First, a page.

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Do Larger Guineas Suffer More In The Heat?

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Katherine

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I've been feeling a bit worried about Queenie the last few days. On Wednesday she got a bit of a wet bottom (definitely not diarrhoea, her poos are completely normal), and the only thing I could think it might have been was that they'd had some grass for the first time in quite a while, (although not a large amount, and all the other piggies were fine). They also all had a piece of strawberry, which is not a normal food for them, but again, the others were fine.

We cleaned her up, and it doesn't seem to have happened again. On Thursday we had to take Cupcake to the vets for a check-up (cystitis), so though it would be as well to take Queenie along as well for a once-over. The vet said she couldn't find anything wrong, but to keep an eye on her, and that she probably had just had a bit of an upset tummy.

So, apart from that one thing, there is nothing obviously wrong with Queenie, she is just not quite herself. She seems a bit tired, and isn't quite as enthusiastic over her food as she normally is, although her weight appears to be stable. I wonder whether it is just that she is struggling a bit with the weather, especially as she is a very large guinea, at 1.5kg. Our two smallest guineas are bouncing around like anything!

We've got to take Cupcake to the vets for another check-up on Saturday, so we could take Queenie again if necessary.

What I would like to know is how other people find large guineas are coping with the weather? Do they seem more lethargic?

I should add, the guineas are inside, and they are in one of the cooler rooms.
 

Wiebke

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I've been feeling a bit worried about Queenie the last few days. On Wednesday she got a bit of a wet bottom (definitely not diarrhoea, her poos are completely normal), and the only thing I could think it might have been was that they'd had some grass for the first time in quite a while, (although not a large amount, and all the other piggies were fine). They also all had a piece of strawberry, which is not a normal food for them, but again, the others were fine.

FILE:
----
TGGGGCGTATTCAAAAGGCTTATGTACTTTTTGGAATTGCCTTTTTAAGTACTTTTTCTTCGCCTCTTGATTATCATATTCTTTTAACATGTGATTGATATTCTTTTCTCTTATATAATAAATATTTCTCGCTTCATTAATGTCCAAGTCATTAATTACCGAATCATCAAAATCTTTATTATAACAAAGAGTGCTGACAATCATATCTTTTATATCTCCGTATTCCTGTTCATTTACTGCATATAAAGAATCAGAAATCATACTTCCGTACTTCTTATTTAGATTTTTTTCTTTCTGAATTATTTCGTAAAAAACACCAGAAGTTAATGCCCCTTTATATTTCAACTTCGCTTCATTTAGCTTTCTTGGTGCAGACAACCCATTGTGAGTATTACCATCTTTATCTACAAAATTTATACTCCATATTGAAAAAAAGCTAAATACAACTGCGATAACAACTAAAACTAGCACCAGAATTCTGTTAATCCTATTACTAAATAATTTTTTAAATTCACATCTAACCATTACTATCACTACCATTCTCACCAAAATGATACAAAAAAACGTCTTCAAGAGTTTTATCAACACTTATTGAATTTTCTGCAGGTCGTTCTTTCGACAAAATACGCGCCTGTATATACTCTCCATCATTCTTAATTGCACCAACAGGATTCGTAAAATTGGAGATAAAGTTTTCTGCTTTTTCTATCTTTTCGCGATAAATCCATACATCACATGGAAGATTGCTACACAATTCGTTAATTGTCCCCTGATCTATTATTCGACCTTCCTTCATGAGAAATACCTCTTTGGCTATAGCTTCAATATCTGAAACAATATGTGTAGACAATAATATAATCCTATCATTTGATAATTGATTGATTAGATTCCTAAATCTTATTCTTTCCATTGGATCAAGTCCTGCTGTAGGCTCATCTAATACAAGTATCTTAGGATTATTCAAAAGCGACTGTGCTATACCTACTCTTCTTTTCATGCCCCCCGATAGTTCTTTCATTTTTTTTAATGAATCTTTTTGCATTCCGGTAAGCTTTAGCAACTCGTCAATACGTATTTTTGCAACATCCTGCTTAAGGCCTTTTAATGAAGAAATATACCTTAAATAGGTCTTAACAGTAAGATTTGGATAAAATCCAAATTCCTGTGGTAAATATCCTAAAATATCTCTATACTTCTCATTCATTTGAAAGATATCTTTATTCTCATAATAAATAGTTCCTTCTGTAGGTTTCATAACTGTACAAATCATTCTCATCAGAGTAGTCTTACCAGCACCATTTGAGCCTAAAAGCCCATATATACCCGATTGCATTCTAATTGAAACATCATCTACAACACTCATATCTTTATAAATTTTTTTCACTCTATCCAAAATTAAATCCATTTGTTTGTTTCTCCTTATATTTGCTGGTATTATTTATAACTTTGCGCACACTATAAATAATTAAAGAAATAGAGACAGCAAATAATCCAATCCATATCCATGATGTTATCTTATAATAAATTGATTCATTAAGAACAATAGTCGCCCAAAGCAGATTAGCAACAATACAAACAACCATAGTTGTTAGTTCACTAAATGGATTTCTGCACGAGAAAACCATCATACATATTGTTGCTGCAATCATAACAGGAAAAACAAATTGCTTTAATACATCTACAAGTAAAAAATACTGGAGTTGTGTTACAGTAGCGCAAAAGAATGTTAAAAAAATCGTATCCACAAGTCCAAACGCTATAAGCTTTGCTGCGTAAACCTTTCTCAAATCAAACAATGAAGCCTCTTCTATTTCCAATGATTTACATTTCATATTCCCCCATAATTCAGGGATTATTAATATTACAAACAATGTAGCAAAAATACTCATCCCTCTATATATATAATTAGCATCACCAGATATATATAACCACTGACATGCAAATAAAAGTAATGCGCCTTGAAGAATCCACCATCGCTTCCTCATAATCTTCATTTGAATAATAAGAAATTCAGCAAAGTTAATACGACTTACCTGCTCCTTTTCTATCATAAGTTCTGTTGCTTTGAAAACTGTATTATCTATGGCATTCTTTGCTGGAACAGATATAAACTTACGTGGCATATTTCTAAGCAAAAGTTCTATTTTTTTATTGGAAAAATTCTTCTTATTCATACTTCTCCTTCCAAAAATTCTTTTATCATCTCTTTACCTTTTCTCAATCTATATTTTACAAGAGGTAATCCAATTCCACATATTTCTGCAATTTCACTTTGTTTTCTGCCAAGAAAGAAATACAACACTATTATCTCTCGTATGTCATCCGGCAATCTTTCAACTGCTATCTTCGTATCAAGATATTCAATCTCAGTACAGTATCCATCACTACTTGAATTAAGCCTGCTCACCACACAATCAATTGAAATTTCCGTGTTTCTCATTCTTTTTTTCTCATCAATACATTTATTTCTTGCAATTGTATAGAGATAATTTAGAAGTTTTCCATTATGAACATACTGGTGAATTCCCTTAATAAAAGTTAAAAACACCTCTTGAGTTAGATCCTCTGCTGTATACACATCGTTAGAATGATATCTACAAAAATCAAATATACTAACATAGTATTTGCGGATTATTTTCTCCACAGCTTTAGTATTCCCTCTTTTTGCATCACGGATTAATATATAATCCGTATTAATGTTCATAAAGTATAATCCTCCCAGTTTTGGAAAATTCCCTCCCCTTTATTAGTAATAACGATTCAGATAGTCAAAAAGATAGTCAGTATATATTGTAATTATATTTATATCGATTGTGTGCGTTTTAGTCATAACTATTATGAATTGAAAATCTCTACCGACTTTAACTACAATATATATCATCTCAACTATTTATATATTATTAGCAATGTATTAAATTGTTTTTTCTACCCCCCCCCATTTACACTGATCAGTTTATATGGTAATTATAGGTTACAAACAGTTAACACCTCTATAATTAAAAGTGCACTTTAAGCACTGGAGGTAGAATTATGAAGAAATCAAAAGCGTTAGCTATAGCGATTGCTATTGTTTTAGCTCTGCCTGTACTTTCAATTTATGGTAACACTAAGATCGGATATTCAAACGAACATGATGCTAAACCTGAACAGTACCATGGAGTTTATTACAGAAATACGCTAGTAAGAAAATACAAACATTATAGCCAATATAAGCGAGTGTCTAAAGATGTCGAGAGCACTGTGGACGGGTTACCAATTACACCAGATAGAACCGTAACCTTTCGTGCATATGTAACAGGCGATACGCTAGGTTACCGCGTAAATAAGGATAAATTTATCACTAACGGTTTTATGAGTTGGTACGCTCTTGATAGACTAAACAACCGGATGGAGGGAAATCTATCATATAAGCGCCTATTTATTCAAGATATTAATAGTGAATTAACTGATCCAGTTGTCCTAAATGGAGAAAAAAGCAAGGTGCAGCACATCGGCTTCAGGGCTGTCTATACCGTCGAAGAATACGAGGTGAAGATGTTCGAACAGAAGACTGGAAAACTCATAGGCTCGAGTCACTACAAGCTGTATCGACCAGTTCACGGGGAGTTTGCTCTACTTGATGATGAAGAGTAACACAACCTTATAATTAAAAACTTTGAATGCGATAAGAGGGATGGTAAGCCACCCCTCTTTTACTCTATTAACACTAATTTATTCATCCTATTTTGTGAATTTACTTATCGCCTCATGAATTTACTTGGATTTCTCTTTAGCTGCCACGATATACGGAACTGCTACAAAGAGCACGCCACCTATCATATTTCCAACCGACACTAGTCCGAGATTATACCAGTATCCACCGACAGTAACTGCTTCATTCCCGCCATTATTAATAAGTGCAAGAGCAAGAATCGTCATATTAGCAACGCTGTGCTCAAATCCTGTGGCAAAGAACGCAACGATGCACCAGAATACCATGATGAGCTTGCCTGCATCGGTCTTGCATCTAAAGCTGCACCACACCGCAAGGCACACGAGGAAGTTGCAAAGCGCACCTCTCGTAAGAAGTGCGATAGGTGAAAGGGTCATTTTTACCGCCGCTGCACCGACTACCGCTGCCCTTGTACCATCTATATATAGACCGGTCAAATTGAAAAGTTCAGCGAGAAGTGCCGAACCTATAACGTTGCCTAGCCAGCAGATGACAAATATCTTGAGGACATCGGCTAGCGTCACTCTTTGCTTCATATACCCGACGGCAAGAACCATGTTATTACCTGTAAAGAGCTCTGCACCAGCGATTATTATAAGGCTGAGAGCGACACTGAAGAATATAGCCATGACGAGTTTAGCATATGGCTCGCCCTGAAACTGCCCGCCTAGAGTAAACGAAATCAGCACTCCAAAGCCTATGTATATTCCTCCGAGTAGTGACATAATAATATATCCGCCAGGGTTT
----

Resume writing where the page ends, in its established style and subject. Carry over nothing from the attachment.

We cleaned her up, and it doesn't seem to have happened again. On Thursday we had to take Cupcake to the vets for a check-up (cystitis), so though it would be as well to take Queenie along as well for a once-over. The vet said she couldn't find anything wrong, but to keep an eye on her, and that she probably had just had a bit of an upset tummy.

So, apart from that one thing, there is nothing obviously wrong with Queenie, she is just not quite herself. She seems a bit tired, and isn't quite as enthusiastic over her food as she normally is, although her weight appears to be stable. I wonder whether it is just that she is struggling a bit with the weather, especially as she is a very large guinea, at 1.5kg. Our two smallest guineas are bouncing around like anything!

We've got to take Cupcake to the vets for another check-up on Saturday, so we could take Queenie again if necessary.

What I would like to know is how other people find large guineas are coping with the weather? Do they seem more lethargic?

I should add, the guineas are inside, and they are in one of the cooler rooms.
Older, frail/ill and baby piggies are the ones that are struggling most with the heat, as will guinea pigs with an underlying heart/circulatory problem. Long-haired guinea pig with their full coat are also suffering more, as they are walking around with the equivalent of a ski suit. Overweight guinea pigs are also under inceased stress.
The wetness of the bum can simply be from lying in one place; several of my older piggies have done that yesterday, combined with a higher than normal fluid intake. I hope that Queenie is going to pick up again; as there is no clear symptom, all you can do for the moment is to hope that she'll pick up again.

The most energetic of my whole bunch was my 5 months old new arrival Helygen; she seemed least affected by the heat.
Here are our tips on what you can do in hot weather: https://www.theguineapigforum.co.uk/threads/hot-weather-management-and-heat-strokes.105317/
 

7squeakers.

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:D It is quite likely that larger piggies could suffer more from the heat, due to their increased mass. Lethargy and decreased appetite are two symptoms that the heat is affecting them. I do not think a wet bottom has anything to do with the heat, though. If you think she is getting too hot, you could wrap a cool wet towel around her for a few minutes to help her cool down, or wipe her ears with cotton wool soaked in cold water (or anything soaked in cold water!)